document authors.  All rights reserved.

   This document is subject to BCP 78 and the IETF Trust's Legal
   Provisions Relating to IETF Documents
   (https://trustee.ietf.org/license-info) in effect on the date of
   publication of this document.  Please review these documents
   carefully, as they describe your rights and restrictions with respect
   to this document.  Code Components extracted from this document must
   include Simplified BSD License text as described in Section 4.e of
   the Trust Legal Provisions and are provided without warranty as
   described in the Simplified BSD License.

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Table of Contents

   1.  Introduction  . . . . . . . . . . . . . . . . . . . . . . . .   4
     1.1.  Changes since RFC 6087  . . . . . . . . . . . . . . . . .   5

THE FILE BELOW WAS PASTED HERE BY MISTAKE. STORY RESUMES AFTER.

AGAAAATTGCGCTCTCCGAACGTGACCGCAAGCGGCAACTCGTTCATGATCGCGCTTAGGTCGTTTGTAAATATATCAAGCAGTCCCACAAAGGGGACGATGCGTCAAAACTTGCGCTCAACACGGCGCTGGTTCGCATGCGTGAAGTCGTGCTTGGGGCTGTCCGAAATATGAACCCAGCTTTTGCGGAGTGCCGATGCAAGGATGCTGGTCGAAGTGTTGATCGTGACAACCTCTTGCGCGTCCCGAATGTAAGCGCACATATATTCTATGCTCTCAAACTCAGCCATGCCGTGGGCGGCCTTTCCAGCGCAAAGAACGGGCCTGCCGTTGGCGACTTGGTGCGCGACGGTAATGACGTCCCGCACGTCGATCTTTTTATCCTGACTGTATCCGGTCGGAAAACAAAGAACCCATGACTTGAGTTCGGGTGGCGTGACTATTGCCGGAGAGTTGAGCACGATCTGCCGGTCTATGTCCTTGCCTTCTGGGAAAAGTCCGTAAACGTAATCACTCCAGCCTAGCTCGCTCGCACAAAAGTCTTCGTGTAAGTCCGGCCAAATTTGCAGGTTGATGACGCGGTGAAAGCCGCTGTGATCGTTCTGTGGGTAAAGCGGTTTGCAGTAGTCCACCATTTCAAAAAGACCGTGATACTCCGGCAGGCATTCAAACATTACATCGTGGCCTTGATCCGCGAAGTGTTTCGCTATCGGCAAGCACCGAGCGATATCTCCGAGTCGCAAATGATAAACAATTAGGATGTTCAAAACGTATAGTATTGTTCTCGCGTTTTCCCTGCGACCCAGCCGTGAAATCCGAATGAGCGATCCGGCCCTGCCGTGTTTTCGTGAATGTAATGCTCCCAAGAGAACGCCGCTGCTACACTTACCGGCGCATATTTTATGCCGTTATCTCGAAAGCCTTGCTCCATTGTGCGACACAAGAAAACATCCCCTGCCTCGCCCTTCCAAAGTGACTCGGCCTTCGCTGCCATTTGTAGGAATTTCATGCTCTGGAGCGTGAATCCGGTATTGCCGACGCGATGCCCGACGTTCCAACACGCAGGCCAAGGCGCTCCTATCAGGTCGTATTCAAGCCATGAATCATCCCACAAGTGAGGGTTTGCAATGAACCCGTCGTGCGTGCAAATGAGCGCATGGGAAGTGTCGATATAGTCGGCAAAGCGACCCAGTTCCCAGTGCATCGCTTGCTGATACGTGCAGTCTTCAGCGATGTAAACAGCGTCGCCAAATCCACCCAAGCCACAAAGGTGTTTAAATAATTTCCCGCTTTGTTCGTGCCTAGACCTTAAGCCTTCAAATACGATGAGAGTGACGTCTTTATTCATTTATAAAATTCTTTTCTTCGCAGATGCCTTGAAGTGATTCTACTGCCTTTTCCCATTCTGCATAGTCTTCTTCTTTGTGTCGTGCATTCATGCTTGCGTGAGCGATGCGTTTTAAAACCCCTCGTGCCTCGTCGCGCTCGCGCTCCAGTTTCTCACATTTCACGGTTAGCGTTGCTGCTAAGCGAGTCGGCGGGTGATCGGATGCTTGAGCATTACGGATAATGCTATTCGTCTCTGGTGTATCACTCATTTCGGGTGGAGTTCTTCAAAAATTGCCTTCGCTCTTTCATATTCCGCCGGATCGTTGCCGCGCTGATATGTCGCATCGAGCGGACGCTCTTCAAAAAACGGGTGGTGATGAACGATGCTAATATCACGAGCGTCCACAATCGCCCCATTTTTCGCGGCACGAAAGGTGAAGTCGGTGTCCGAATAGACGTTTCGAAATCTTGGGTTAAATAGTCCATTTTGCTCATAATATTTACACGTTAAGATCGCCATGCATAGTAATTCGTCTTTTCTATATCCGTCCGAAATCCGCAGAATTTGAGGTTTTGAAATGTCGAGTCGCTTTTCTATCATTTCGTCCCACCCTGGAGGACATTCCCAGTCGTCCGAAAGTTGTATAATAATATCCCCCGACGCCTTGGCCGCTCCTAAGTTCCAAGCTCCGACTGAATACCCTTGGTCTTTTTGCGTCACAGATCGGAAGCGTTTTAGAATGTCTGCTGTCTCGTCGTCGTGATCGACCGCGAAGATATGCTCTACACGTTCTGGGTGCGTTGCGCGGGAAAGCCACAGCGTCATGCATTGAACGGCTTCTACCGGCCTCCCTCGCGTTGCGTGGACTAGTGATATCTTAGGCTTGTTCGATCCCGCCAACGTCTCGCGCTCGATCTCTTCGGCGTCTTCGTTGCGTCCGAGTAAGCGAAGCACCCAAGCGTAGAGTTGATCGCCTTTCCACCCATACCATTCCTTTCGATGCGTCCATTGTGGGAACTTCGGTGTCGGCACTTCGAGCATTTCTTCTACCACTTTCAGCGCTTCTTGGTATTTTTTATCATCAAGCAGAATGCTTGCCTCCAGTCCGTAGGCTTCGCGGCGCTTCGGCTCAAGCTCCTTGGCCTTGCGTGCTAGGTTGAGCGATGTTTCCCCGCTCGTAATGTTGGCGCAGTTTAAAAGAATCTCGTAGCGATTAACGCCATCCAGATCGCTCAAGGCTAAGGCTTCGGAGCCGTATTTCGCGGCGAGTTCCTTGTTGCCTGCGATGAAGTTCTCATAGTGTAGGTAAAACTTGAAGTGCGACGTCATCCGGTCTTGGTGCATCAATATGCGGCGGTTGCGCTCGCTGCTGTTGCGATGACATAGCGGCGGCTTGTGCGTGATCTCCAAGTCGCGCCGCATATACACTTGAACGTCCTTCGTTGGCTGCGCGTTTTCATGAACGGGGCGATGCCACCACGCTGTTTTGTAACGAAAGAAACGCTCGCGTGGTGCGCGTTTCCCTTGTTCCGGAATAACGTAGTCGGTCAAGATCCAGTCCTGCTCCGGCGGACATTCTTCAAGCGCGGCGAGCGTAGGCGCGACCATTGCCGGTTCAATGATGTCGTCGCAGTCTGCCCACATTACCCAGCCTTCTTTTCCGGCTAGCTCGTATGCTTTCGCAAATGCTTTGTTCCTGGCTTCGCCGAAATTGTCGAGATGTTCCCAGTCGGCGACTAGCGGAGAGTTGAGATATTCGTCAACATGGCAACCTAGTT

2.  Terminology . . . . . . . . . . . . . . . . . . . . . . . . .   6
     2.1.  NETCONF Terms . . . . . . . . . . . . . . . . . . . . . .   7
     2.2.  YANG Terms  . . . . . . . . . . . . . . . . . . . . . . .   7
     2.3.  NMDA Terms  . . . . . . . . . . . . . . . . . . . . . . .   7
     2.4.  Requirements Notation . . . . . . . . . . . . . . . . . .   8
   3.  General Documentation Guidelines  . . . . . . . . . . . . . .   8
     3.1.  Module Copyright  . . . . . . . . . . . . . . . . . . . .   9
     3.2.  Code Components . . . . . . . . . . . . . . . . . . . . .   9
       3.2.1.  Example Modules . . . . . . . . . . . . . . . . . . .   9
     3.3.  Terminology Section . . . . . . . . . . . . . . . . . . .  10
     3.4.  Tree Diagrams . . . . . . . . . . . . . . . . . . . . . .  10
     3.5.  Narrative Sections  . . . . . . . . . . . . . . . . . . .  10
     3.6.  Definitions Section . . . . . . . . . . . . . . . . . . .  11